sudo periodic -daily -weekly -monthly
Ahem. No. Defragging does not lead to fragmentation of files, exactly the opposite is true. It is seldom necessary in OS X though. The following is quoted from this page:RacerX said:As for defragging your drive... I'll give my standard warning: Defragging a Mac is the single worse thing you can do. There are very few circumstances where it helps and tons more where it can hurt. Defrag Utilities will defrag a volume at the expense of fragmenting files (which is far far worse than any volume fragmentation). What looks pretty to human eyes can be really screwed up from your system's point of view.
While Apple does not provide a defragmentation tool, they introduced a few HFS+ optimizations in "Panther", two of which play important roles in countering (even undoing) the fragmentation of files that are below a certain size, and are frequently accessed.
When a file is opened on an HFS+ volume, the following conditions are tested:
If the file is less than 20 MB in size
If the file is not already busy
If the file is not read-only
If the file has more than eight extents
If the system has been up for at least three minutes
If all of the above conditions are satisfied, the file is relocated -- it is defragmented on-the-fly.
Hot File Clustering
This optimization is currently available only on boot volumes. Hot File Clustering is a multi-staged clustering scheme that records "hot" files (except journal files, and ideally quota files) on a volume, and moves them to the "hot space" on the volume (0.5% of the total filesystem size located at the end of the default metadata zone, which itself is at the start of the volume). The files are also defragmented. The various stages in this scheme are DISABLED, IDLE, BUSY, RECORDING, EVALUATION, EVICTION, and ADOPTION. At most 5000 files, and only files less than 10 MB in size are "adopted" under this scheme.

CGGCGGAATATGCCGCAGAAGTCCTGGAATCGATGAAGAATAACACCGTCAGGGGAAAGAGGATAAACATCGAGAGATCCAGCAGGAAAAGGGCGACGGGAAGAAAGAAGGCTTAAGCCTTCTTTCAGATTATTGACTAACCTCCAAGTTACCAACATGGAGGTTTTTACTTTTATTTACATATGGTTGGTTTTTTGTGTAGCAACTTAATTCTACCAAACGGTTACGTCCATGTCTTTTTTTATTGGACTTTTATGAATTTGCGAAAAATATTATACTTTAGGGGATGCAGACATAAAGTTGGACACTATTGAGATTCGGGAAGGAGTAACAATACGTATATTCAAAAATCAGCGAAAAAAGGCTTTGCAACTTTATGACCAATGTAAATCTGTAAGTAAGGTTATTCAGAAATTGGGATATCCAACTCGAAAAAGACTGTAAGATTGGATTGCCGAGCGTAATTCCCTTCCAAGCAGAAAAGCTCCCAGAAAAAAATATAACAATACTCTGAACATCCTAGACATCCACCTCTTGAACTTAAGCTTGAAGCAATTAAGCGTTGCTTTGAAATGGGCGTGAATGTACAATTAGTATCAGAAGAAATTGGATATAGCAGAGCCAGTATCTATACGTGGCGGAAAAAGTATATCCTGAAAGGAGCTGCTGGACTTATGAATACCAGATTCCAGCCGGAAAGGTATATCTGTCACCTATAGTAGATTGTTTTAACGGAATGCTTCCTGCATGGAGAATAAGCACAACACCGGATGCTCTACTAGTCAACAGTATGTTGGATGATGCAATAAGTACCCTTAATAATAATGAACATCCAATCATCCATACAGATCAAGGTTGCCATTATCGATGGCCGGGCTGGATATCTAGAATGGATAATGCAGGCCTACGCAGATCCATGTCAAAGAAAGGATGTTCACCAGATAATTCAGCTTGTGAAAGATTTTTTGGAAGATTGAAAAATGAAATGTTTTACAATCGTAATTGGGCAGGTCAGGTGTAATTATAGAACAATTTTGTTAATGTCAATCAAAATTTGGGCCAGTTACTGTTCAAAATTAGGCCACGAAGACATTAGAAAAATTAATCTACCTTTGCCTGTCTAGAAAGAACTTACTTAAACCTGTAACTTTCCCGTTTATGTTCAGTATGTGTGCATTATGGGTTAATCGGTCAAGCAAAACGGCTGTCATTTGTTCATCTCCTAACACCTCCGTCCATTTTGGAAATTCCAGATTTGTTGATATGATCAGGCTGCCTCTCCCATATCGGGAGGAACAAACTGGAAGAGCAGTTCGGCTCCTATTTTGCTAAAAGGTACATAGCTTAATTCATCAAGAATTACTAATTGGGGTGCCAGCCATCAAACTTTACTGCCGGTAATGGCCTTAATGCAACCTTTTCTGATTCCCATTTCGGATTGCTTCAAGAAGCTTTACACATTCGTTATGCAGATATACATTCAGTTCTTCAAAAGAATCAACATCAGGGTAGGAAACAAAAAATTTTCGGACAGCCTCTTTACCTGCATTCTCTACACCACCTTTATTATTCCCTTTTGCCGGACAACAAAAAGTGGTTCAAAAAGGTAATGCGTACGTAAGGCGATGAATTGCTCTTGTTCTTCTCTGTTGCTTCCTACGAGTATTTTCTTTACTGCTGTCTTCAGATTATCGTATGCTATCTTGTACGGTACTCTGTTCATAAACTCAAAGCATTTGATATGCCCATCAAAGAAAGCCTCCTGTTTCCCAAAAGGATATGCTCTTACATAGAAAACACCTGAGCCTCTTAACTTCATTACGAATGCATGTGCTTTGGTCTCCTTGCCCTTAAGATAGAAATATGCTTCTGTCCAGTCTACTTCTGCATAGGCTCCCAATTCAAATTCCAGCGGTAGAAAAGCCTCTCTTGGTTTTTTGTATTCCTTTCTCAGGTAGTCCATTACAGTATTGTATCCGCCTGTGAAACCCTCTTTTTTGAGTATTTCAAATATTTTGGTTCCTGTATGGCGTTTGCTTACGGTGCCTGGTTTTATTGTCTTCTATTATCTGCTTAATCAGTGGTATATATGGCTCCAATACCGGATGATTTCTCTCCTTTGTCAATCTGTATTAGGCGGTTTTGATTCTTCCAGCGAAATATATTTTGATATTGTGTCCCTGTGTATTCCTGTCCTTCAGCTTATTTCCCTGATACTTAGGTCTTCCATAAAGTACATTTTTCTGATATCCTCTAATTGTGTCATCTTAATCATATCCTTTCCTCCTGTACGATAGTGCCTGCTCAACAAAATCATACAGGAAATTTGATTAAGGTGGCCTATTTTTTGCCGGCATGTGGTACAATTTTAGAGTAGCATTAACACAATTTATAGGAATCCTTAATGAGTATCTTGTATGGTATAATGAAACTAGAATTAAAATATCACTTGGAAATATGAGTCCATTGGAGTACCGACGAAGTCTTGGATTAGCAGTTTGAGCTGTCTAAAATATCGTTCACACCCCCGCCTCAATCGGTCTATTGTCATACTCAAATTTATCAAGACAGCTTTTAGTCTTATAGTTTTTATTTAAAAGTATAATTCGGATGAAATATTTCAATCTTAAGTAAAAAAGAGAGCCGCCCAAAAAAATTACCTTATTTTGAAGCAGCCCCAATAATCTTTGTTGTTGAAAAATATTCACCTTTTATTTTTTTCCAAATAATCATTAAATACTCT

Defragmentation on HFS+ volumes should not be necessary at all, or worthwhile, in most cases, because the system seems to do a very good job of avoiding/countering fragmentation.
It is risky to defragment anyway: What if there's a power glitch? What if the system crashes? What if the defragmenting tool has a bug? What if you inadvertently reboot? In some cases, you could make the situation worse by defragmenting.
what does this do?Giaguara said:In terminal
It prompts for your password, and then it will do some of the builtin cleaning scripts and that does essentially guiless what MacJanitor does (a nice freeware app you will like for speeding up and cleaning the system).Code:
sudo periodic -daily -weekly -monthly
Ahem... yes it does.elander said:Ahem. No. Defragging does not lead to fragmentation of files, exactly the opposite is true.
Not really, although it might seem as if they did in some cases (more below this paragraph). Defragmentation tools do two things: defragment all files, and move them so that all free space is contiguous. The very process of moving them to "get all blocks to line up nicely" is precisely what creates defragmented files.RacerX said:Ahem... yes it does.
Defrag utilities are known to break up large files to get all the blocks to line up nicely while getting rid of volume fragmentation.